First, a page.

New Year’s Eve the Danish way

We had planned a quiet evening at home in our pyjamas on the sofa. However, our neighbours across the street organized a dinner party together with our neighbours next door and invited us to join them. We gladly accepted their invitation! After all, dressing up for a dinner party is much more fun than spending the evening in pyjamas.

Like in many other Danish homes, our get-together started at 6 PM sharp, with Dronningens nytårstale, the Queen’s New Year’s speech. Everyone gathered around the TV screen. Somehow Margrethe looked somewhat insecure and confused while holding her speech this year. The situation became quite uncomfortable – for us listeners, but most likely even more so for her – when she for a moment seemed to totally have lost track of what she wanted to say. Apparently she had skipped a page. It took her eighteen long seconds to find her way back and when she finally started talking again, the whole country must have breathed a sigh of relief (I know I did!).

But despite this moment of confusion it was a good speech, in which she urged people to help others in need: Denmark, like other countries, has a responsibility to help refugees. “Vi må forstå og besinde os på, at ingen er en ø. Vi er alle en del af et hele“, she said, thereby emphasizing the importance of working together, both as individuals and nations. No one is an island, and we are all part of a greater whole. It became quite obvious from her speech that Margrethe does not agree with the current government’s approach and for that I highly appreciate her!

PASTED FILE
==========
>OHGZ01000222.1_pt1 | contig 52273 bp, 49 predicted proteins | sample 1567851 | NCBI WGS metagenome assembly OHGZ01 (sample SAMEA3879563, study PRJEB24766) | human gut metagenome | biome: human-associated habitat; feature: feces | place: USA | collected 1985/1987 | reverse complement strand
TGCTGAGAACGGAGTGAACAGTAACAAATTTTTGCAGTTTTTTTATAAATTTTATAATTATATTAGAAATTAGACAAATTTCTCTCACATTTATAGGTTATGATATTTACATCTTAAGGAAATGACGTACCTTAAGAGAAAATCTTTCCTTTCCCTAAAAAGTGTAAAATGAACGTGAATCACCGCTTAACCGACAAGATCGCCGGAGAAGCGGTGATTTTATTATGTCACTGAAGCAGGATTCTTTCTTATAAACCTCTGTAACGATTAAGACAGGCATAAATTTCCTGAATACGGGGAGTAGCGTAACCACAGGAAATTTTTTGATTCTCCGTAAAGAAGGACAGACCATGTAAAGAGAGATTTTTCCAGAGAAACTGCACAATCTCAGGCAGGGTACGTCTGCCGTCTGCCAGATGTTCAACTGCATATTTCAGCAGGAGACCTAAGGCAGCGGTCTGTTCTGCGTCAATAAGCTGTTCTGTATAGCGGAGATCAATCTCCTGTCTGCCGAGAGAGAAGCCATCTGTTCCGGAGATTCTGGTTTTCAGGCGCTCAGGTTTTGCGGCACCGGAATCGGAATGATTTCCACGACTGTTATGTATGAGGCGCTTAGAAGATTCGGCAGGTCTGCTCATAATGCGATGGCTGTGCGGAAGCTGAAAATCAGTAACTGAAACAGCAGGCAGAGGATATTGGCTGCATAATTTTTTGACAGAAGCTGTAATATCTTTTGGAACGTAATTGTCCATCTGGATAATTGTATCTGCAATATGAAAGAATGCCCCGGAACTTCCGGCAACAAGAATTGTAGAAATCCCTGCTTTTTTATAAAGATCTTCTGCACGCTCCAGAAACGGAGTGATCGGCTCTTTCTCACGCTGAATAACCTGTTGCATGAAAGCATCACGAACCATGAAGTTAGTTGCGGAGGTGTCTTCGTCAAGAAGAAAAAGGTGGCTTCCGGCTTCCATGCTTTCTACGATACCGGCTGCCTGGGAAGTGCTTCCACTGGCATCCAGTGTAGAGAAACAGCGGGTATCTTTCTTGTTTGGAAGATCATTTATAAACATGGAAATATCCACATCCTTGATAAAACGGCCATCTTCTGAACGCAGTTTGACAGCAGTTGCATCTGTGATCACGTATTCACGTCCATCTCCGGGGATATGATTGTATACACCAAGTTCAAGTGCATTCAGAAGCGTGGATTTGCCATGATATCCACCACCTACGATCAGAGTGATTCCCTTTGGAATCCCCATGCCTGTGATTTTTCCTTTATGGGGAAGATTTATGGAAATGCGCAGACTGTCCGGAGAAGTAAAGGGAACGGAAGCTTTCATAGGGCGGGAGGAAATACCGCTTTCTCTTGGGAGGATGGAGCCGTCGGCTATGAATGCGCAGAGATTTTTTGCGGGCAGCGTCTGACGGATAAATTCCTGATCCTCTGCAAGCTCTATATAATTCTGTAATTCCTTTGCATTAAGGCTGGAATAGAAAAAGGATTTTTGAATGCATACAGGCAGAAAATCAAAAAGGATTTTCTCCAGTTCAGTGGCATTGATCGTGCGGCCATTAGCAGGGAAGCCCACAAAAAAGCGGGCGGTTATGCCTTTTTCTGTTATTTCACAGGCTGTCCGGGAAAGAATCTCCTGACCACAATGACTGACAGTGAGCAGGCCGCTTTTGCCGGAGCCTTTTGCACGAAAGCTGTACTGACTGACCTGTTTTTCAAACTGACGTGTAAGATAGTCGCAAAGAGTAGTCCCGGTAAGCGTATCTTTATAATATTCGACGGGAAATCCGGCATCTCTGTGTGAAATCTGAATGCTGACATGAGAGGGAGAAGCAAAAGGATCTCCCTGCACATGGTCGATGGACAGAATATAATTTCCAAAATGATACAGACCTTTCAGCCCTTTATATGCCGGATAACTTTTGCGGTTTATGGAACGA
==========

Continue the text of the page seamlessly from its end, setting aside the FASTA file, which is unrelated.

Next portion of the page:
The start of a new year always seems to be a good moment to make resolutions, even though, in principle, one could do this any time of year. In her speech, Margrethe revealed that her husband, Prins Henrik, in Denmark usually referred to as Prinsgemalen, has decided that the time has come for him to retire. In Denmark a quite unusual thing to do for a Prince, but Prins Henrik has always been a controversial man. Clearly, he feels that he deserves some quiet time the final years of his life and, at age 81, I can’t blame him for that!

As always, the Queen concluded her speech with the words “Gud bevare Danmark“. For us a sign to raise our glasses, say “skål” and take our seat at the dinner table according to bordplanen. Our fællesmiddag (we each prepared a course) was delicious, our conversation entertaining and the fireworks lighted by our neighbour across the street were indeed impressive.


I learned that it is common to eat again at midnight, no matter how copious the dinner was. Our midnatsmad consisted of homemade Dutch oliebollen. We don’t mind adapting to Danish life, my husband and me, but some habits should simply not be broken. Eating oliebollen on the last day of the year is one of them. Our Danish neighbours seemed to enjoy them as well. Luckily, not enough to eat them all, because as every Dutchman knows, there’s nothing like eating oliebollen for breakfast on New Year’s Day!



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